My point isnt that we can replace our doctors but only that its in our best interest to "supplement" them.


by AgentX86 - 2023-07-22 19:53:12

"but when it comes to very narrow and specific areas of health"

You really have to be careful with this one. While this may be true for things tangential to their specialty (e.g. pacemaker settings), I'd agree, some.  With issues like you're describing, you're right in the wheelhouse of a cardiologist's, or at least an EPs specialty. Dr. Google isn't going to do you any favors.

If you don't like the treatment you're getting, fire your doctor.  Dr. Google might be good to help you understand what the doctor is saying but you're risking your health, using him as a source for diagnostics or advice. 

The bottom line:  If you're not going to follow doctor's orders, why are you wasting money paying him?


by bob53 - 2023-07-22 22:57:48

I appreciate the concern but to clarify, I am not trying to supplant my doctor's advice or go off on my own but rather add to the mix in a coloborative way. This is usually only needed when a specific health issue isnt being addressed by his/her recommendation as is the case with my orthostatic hypotension which Ive been suffering from for the last year.

In my experience the best doctors are the ones who are truly open to working with their patients and open to new ideas when their solutions obviously arent working. Now its true many doctors dont like this approach, and would rather keep throwing pills at your problem until the patient gets tired and goes away. These are the doctors I would run from.





by Lavender - 2023-07-23 11:22:31

I understand. You're being proactive but under doctor's guidance.

To answer your initial question, my numbers pre and post pacemaker have changed. 
I do think you have to figure this differently. That's why I asked my cardiologist about it.

I read this:

A new QTc formula was derived utilizing the constants from the relationship between the spline heart rate QT correction (QTcRBK) before and after pacing; specifically, QTcRBKPACED = QTcRBK × 0.86.

My numbers:

pre pacemaker

QRS 154 in 2019  

         Day before pacemaker 2021 160

QTc  424  in 2019

         Day before pacemaker  459

post pacemaker

QRS  day after pacemaker 136

          March 2021               156

          February  2023          218

QTc  day after pacemaker    524

         February 2023             536

Both numbers were lower at some points between those time frames. Things like dehydration can affect it too. 

Once I discussed this with my cardiologist ( after reading online the danger of high numbers), I realized I was ok and trust my cardiologist to let me know otherwise when the need arises. I am monitored every three months either in his office or by my home communicator device.  Worry would only add more problems. 

My pacemaker restored my ejection fraction to normal 55-60.  Without the device, my heart had already reached its expiration date. I'm not digging too deep. I like understanding what I am experiencing but will leave interpreting to the pro.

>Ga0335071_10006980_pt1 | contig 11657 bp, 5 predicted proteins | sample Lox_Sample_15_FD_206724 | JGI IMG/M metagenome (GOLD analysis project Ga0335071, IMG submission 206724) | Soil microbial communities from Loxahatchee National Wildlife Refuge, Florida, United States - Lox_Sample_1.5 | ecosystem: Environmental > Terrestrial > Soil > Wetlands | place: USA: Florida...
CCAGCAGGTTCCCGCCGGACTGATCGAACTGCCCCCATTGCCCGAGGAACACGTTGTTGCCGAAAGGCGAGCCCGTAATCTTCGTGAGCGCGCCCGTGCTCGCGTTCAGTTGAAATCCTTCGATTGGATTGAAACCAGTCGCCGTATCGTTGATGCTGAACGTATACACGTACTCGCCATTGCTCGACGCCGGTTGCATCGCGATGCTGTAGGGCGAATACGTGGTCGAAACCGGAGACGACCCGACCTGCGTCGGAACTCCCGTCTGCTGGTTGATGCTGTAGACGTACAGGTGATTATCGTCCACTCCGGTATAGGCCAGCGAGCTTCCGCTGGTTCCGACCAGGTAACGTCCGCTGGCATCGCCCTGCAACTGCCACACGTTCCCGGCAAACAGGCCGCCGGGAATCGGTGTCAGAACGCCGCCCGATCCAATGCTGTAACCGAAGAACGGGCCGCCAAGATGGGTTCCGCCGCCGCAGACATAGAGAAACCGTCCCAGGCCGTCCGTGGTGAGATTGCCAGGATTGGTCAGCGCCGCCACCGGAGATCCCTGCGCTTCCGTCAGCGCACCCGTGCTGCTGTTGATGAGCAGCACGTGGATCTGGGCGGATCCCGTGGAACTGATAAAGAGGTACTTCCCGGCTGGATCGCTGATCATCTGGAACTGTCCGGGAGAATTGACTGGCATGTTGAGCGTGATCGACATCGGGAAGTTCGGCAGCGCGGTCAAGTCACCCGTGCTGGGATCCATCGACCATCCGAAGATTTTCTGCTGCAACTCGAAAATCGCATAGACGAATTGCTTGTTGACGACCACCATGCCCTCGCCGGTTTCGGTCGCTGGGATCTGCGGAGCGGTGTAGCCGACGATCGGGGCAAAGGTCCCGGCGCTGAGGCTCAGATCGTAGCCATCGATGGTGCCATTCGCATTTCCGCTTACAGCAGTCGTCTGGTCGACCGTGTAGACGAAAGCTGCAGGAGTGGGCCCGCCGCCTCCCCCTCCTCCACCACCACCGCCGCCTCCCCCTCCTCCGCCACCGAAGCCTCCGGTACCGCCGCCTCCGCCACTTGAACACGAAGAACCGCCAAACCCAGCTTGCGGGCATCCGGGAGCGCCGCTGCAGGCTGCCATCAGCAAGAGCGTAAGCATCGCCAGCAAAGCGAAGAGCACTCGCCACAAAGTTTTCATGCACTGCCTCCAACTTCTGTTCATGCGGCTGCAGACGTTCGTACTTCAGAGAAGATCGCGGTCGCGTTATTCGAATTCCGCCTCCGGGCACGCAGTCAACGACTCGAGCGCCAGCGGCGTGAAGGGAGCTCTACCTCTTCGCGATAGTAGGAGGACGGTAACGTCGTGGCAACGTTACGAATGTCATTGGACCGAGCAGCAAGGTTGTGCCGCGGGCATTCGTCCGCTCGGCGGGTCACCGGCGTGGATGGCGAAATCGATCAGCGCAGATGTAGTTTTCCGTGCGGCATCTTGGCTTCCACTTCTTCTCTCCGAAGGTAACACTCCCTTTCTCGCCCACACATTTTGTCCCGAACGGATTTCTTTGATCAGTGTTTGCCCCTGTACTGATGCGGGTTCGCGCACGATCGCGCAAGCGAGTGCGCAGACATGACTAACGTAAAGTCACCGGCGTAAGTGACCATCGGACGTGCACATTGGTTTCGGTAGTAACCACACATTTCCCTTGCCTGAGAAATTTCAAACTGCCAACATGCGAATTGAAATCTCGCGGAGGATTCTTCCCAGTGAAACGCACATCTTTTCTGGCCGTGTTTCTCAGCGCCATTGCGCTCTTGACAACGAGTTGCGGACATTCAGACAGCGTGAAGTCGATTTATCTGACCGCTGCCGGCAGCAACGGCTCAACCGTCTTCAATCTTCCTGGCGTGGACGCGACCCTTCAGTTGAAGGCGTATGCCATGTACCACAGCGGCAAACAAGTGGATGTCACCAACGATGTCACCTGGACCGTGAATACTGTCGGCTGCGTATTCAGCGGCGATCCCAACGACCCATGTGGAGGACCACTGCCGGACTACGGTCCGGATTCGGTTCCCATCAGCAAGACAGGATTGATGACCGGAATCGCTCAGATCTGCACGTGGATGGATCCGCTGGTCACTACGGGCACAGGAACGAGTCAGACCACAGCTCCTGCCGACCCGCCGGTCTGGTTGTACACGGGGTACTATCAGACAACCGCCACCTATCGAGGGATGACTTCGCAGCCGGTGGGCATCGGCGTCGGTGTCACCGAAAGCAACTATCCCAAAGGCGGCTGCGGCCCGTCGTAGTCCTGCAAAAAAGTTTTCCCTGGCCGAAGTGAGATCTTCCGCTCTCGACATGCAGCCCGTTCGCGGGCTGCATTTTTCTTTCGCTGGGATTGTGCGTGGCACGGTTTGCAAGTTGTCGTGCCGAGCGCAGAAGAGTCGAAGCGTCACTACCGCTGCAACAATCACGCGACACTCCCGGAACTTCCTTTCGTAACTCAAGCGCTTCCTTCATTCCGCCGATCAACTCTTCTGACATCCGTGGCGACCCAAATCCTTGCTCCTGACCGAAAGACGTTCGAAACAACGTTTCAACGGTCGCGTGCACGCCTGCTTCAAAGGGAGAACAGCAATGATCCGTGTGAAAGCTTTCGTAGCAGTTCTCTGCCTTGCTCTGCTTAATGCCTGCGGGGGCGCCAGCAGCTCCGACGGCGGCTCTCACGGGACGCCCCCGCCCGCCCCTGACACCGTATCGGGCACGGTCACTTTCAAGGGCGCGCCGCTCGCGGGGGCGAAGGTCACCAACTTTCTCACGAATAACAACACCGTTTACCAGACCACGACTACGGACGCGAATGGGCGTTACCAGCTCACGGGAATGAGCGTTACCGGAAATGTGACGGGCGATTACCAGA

by bob53 - 2023-07-23 13:13:16

Thank you for the comment/info. I'm very happy you're doing so well and found such an improvement with your device.

I read that paper on the .86 factor as well and it is somewhat comforting. I also read that cardiologists will typically subtract 50ms from the QTc for paced individuals. However I also think that having a QTc over 500 in my case may be part of my OH issues and hope getting off my non-cardiac suspect med (Citalopram) will help.

I found that there is a 2011 FDA black box warning on it saying it shouldnt be given to patients over 60 yo in doses higher than 20mg as it can cause OH, arrythmias, long QT and many more symptoms, and shouldnt be used at all in people with these issues. I was on 40 mg for 20 years.

Ideally one of my cardiologists/doctors would have looked at my prescriptions and caught this, but the fact that none of them did only confirms to me the importance of proactive research in our own care.

Self advocacy

by Lavender - 2023-07-23 18:35:27

You said "Ideally one of my cardiologists/doctors would have looked at my prescriptions and caught this, but the fact that none of them did only confirms to me the importance of proactive research in our own care."

Yes, we hope some is watching and checking! We have to be our own advocate as well. I've had a few incidents of being prescribed something wrong for me. 

A physician assistant prescribed me Requip thinking I had restless leg syndrome when I complained of feeling woozy!  Of course it worsened my heart symptoms. I nearly fainted after the first dose while I was stopped at a red light! This same PA prescribed steroids for me (after admitting that I was her first pericarditis patient). It made me worse. 

A gastroenterologist's PA prescribed high dose Zantac for me-300 mg-and my pharmacist advised me not to take it. BUT I listened to the PA because my stomach was in pain. Within days, I ended up with permanent ringing in the ears from the med. 

Just this past year, after switching gastroenterologists-he prescribed something for me that is CLEARLY LISTED ON MY ALLERGY LIST.  Ugh. He also prescribed something that the pharmacist advised me not to take. This time I didn't get the prescription filled and went back and asked my pcp what to do. I ended up with a satisfactory solution. 

Honestly, I believe that the medical professionals are so overwhelmed and are seeing so many people in a day that things can slip through the cracks. Details. 

It is good to respectfully ask and recheck. Research is important but must be run by your expert. I hope you and your medical team find a solution to your OH, Bob. You deserve answers. 


Yes Details.

by bob53 - 2023-07-23 23:03:03

I think you are correct. There is just too much information and too many patients for any doctor to stay on top of it all. Glad you are doing well now.